The Engineer: Revolution 2.0
June 13, 2023 By Claudio Sacilotto
Building design is about to go through a revolution. Construction methods and materials are being looked at differently than in the past. Improvements in operational efficiencies have been performed for many years but now their strategies will go beyond efficiency and take a more holistic approach to climate-friendly construction.
As a society, we’ve acknowledged the issue of climate change and have done much on improving energy efficiency in our daily lives with the intention that there will be less carbon dioxide emissions. Our building codes require us to design ever-more insulating envelopes. But is this enough? Have we reached a plateau where the law of diminishing returns reveals that we’ve done the most that we can? Perhaps we need to rethink everything and get back to understanding what the real issue is. We need to prevent accelerated global warming due to the accumulation of various greenhouse gases (most notably carbon dioxide) in our atmosphere. So the real issue is carbon release, wherever it comes from, not necessarily just from energy production.
Processes or materials that do not use fossil fuels do not significantly add to the carbon dioxide content in the atmosphere. This means that energy production through hydroelectric generation, solar power, wind power or even nuclear power does not add carbon dioxide to the atmosphere. Note, we’re not talking here about whether the energy source is overall “green,” but strictly about its carbon emissions. To beat this thing, the ultimate goal is to become carbon
Structures are now being built with a “net-zero” approach in mind. However, as we’ve made buildings and their components more energy-efficient, what is becoming more concerning is the carbon footprint of the materials being used to construct those buildings, which can include concrete, steel, glass, and insulation. The carbon footprint associated with the mining, processing and transportation of raw materials; the manufacturing of the product; the transfer to the jobsite; and the construction process, all combined, is commonly known as embodied carbon. All these materials and processes are ringing up a large carbon footprint even before the building has completed its construction. It has been calculated that, worldwide, embodied carbon accounts for 11 percent of the world’s carbon emissions. Until we address embodied carbon in a significant way, we really cannot “net-zero energy” our way out of the climate crisis. What does that mean for the construction industry?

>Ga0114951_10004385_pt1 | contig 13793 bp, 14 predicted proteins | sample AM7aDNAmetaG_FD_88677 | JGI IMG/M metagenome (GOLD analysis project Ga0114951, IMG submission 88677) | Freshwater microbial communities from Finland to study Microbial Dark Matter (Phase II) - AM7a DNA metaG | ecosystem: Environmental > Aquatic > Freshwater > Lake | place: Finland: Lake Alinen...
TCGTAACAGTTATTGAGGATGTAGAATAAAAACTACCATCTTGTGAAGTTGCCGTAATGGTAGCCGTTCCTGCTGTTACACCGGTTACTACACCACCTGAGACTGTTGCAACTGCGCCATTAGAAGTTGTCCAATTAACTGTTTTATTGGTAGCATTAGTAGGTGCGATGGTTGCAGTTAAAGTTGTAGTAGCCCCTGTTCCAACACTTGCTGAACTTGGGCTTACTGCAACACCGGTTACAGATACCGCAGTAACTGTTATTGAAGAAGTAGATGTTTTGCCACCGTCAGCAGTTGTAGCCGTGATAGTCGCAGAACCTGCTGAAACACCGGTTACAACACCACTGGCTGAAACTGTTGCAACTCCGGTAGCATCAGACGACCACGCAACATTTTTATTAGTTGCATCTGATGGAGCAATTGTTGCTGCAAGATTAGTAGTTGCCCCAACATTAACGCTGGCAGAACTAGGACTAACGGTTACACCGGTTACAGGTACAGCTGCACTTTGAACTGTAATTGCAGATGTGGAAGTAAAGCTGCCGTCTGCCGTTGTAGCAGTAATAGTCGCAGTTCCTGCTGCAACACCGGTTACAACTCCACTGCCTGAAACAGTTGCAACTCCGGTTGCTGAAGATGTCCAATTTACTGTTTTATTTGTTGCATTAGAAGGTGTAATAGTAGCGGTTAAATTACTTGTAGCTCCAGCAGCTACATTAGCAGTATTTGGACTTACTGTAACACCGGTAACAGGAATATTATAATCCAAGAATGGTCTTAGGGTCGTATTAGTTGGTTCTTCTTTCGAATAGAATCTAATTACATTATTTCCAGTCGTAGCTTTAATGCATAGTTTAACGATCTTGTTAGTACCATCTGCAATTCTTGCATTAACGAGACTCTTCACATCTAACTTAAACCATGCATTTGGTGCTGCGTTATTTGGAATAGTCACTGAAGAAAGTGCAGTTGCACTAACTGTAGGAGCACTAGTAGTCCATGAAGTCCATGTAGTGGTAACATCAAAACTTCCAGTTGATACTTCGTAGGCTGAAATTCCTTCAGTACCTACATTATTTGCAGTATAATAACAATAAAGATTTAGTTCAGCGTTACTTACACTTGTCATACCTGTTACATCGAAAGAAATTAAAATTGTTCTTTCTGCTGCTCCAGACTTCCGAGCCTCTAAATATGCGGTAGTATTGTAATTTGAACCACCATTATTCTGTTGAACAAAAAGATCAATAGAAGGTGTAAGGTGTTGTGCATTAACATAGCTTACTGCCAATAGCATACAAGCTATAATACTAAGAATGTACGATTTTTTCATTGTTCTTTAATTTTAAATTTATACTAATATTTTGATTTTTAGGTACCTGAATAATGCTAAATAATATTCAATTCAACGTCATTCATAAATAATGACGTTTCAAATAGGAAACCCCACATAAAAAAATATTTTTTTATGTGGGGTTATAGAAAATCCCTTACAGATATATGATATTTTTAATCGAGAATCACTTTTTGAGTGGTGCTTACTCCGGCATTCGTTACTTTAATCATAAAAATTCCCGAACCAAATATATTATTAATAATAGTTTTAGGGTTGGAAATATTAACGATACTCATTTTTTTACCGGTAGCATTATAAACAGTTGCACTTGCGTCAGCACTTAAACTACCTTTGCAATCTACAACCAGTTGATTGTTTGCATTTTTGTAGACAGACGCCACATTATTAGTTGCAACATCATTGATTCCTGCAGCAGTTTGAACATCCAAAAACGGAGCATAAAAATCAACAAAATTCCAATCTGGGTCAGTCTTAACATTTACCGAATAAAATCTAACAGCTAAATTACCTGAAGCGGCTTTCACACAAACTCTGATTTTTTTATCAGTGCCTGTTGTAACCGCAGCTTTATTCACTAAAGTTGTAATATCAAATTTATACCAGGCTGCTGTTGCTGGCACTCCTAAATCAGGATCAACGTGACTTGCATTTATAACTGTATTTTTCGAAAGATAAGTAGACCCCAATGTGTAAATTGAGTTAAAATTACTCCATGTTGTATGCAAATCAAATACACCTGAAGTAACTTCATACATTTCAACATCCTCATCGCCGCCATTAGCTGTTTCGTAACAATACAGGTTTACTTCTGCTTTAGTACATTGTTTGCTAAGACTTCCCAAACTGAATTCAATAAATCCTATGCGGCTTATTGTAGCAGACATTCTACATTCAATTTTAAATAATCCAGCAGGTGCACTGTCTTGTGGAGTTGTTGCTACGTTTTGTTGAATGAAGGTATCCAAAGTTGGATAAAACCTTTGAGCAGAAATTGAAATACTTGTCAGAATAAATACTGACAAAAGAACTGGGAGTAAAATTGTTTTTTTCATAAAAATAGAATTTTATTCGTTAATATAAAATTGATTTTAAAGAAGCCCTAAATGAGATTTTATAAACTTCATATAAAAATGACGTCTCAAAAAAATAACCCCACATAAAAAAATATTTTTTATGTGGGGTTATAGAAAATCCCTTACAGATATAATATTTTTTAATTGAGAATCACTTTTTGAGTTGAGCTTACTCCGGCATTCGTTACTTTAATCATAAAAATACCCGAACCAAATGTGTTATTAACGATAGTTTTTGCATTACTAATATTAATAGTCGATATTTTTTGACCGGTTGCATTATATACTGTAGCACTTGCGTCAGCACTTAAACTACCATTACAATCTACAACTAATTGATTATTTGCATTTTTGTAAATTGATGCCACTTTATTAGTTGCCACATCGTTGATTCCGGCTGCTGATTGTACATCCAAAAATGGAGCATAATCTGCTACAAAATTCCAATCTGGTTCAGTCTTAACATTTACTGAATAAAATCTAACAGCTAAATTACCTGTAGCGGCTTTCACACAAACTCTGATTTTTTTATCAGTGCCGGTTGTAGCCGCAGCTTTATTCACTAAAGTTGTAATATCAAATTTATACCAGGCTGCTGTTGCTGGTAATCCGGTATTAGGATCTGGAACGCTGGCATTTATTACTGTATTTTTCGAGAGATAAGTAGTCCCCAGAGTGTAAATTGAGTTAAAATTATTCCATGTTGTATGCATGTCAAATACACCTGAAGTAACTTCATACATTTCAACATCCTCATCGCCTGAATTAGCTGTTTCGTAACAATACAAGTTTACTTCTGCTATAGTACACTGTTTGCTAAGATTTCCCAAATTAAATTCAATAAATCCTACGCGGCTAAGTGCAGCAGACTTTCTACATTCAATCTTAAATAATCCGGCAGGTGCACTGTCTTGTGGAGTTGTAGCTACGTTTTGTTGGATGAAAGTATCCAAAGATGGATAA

Architects and designers are now considering embodied carbon in their designs. There is increased scrutiny of the source of materials used. For example, off-shore aluminum is calculated to have a higher carbon footprint than Canadian-produced aluminum, where smelters use hydroelectric power to make aluminum billets. Environmental product declarations for project materials are increasingly being requested from suppliers to account for carbon footprints for environmental certifications. Additionally, traditional building materials are being supplanted in favour of more climate-friendly alternative materials. For example, there is accelerated growth in mass timber construction in North America and Europe, much of it being used to replace concrete and steel for structure construction. Even construction techniques are evolving, as many construction projects are monitoring the carbon footprint of the construction process. Specific measures can include reducing the amount of transportation that is needed to get materials to the project site, using green fuels and taking steps to improve the fuel efficiency of equipment on the site.
It feels like these changes are being rushed, but to fix this climate issue before it’s too late desperate changes are needed. The revolution is here.
Claudio Sacilotto is director of engineering at Novatech Patio Doors in Woodbridge, Ont.
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